San Diego officials say they hope to get a windfall of up to $40 million sometime this year from a lawsuit that challenges how the county divides up property tax collected by the city’s former redevelopment agency.
The Third District Court of Appeal in Sacramento is expected to rule this year in the 2014 case, which could set a precedent across California for how counties dole out money still being collected by former redevelopment agencies.
The state Legislature in 2012 dissolved redevelopment agencies, which local governments had created since the 1940s to help generate economic activity in blighted areas.
Once a local government created a redevelopment agency, it was allowed to keep any incremental growth in property tax revenue instead of sending that money to the state.
Even though the redevelopment agencies were dissolved, most still continue on as “successor agencies” that collect property tax revenue to pay off debts and other obligations incurred before the 2012 dissolution.
Once those debts and obligations are covered, any money left over is divided up by counties across the state using one of two distinct formulas.
There are two formulas because counties didn’t interpret the legislation that dissolved redevelopment agencies in the same way. One formula is more favorable to cities, and the other is less favorable.
San Diego County chose to use the formula that is less favorable to cities, prompting the city of San Diego and six other local cities — Chula Vista, Vista, Escondido, El Cajon, San Marcos and Poway — to file suit in 2014 challenging that decision.
They contend in the lawsuit that the county misinterpreted and misapplied the state legislation that dissolved redevelopment agencies. Lawyers for the county say the formula the county uses is correct.
While only those seven cities filed the lawsuit, a ruling in their favor would be expected to also affect most other cities and counties in California.
Counties using the formula more favorable to cities would be vindicated and would be allowed to continue with that practice. Counties using the formula less favorable to cities would have to shift to the other approach.
They also would be required to make lump-sum payouts to each affected city. Those payouts would be equal to the difference between the amount each city has been receiving and the amount the city is entitled to under the formula that’s more favorable to cities.
In addition, those cities would get more property tax revenue in all subsequent years because counties would be required to start using the formula that’s more favorable to cities.
A Superior Court judge in Sacramento ruled in favor of the seven local cities in 2015, ordering San Diego County to give them large payouts to make up for years of using the wrong formula and to use the formula favorable to cities moving forward.
Later in 2015, the county appealed the ruling to the Third District Court of Appeal in Sacramento.
The city of San Diego’s Independent Budget Analyst and city finance officials say the appeals court is expected to schedule oral arguments in the case sometime this year and then make a ruling. They said it’s not clear exactly when this year the appeals court will move forward with the case.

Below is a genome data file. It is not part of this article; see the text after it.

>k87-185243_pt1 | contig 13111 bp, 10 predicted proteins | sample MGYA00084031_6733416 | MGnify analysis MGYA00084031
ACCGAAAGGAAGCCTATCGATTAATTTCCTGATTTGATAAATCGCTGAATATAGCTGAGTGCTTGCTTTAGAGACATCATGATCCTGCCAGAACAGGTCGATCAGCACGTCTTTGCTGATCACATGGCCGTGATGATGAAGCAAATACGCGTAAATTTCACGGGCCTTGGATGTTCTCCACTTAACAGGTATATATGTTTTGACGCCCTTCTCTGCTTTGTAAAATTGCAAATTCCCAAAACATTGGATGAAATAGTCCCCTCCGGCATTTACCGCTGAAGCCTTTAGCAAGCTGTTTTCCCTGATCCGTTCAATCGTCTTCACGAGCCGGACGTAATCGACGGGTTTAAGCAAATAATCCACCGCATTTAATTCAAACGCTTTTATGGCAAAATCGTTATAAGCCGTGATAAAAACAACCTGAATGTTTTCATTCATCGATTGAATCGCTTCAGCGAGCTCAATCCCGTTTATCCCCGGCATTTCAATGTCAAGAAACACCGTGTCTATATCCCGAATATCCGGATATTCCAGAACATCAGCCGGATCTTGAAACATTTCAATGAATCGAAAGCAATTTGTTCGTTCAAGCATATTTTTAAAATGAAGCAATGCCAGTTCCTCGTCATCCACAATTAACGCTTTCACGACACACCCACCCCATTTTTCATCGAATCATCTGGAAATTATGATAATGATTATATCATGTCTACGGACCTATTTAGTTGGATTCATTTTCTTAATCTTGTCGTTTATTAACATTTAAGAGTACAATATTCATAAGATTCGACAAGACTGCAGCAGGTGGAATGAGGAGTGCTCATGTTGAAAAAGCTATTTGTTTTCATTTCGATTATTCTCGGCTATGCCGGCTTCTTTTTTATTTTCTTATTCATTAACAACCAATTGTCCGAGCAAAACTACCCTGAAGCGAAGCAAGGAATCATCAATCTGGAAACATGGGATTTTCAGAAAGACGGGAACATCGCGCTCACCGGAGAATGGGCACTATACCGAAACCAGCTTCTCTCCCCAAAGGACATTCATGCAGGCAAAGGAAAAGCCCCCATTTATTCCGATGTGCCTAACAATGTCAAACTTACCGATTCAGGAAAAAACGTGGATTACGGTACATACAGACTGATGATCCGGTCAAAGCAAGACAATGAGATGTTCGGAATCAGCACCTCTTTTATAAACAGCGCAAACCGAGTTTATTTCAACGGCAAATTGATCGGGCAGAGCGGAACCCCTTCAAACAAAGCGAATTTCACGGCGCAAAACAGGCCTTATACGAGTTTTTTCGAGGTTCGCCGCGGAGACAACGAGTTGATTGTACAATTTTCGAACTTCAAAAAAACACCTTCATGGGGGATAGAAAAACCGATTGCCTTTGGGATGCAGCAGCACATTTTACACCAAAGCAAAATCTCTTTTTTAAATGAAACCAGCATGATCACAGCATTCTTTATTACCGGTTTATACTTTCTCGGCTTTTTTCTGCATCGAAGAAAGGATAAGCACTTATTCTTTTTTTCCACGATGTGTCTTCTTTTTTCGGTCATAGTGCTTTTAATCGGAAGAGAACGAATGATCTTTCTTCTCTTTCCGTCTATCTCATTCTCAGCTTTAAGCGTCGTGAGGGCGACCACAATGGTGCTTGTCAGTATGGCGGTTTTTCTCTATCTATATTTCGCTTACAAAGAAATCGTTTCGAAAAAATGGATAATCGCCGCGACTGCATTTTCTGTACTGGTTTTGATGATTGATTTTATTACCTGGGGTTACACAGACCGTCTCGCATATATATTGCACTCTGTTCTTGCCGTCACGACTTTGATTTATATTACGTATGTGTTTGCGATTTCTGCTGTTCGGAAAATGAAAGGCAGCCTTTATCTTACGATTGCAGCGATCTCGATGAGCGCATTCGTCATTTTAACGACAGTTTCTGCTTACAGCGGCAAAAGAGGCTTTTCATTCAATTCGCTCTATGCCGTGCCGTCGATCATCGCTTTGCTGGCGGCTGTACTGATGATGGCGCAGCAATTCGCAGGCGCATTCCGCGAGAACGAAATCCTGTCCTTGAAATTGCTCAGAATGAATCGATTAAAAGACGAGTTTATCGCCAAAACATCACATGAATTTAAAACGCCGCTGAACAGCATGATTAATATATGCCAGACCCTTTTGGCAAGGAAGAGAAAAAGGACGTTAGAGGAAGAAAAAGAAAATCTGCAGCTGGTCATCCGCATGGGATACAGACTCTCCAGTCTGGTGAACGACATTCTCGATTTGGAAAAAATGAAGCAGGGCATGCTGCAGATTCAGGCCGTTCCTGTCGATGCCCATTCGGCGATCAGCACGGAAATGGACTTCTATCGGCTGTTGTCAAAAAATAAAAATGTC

If the appeals court upholds the lower court ruling, the independent budget analyst estimates the city’s lump-sum payment would be $35 million to $40 million.
But, the budget analyst notes, even a favorable ruling this year won’t guarantee the payout comes immediately. The case could be appealed to the state Supreme Court.
In addition, the two sides could settle the case and agree to a slower method of compensating the cities than a lump-sum payout.
Cities are allowed to use excess revenue from their former redevelopment agencies as unrestricted general fund money, meaning they have wide discretion in how they spend it.
The other six cities involved in the case would receive smaller payouts than San Diego because their redevelopment agencies generated smaller amounts of property tax increment.
The difference between the two formulas — the one more favorable to cities and the one less favorable — centers on whether the county can “cap” the amount of property tax received by any particular agency.
San Diego County chose to use a formula that limits what a city can receive to the maximum amount they would have received if their redevelopment agency had not been dissolved.
In contrast, the formula more favorable to cities calculates the property tax owed to each city by first providing them money they owe for debts and obligations and then dividing whatever is left over among cities, school districts and other local agencies entitled to a share of the money.
In some cases, that allows cities with significant debts and obligations to receive more property tax revenue than they would have received if their redevelopment agency hadn’t been dissolved.
Superior Court Judge Michael Kenny ruled in 2015 that the formula used by San Diego County “unfairly reduces” the shares received by such cities. He said the state Legislature would have clearly stated if it wanted counties to use the formula less favorable to cities.
The seven cities that filed the lawsuit are being represented in the case by Colantuono, Highsmith & Whatley, a Los Angeles firm specializing in redevelopment revenue cases. Holly Whatley, the lead lawyer in the case, didn’t respond to phone calls this week seeking comment.
Whatley sent a letter last month urging the appellate court to take up the case as soon as possible. She said many cities need to know the outcome of the case for long-term budgeting purposes.
Lawyers for the county declined to comment.
Garrick writes for the San Diego Union-Tribune.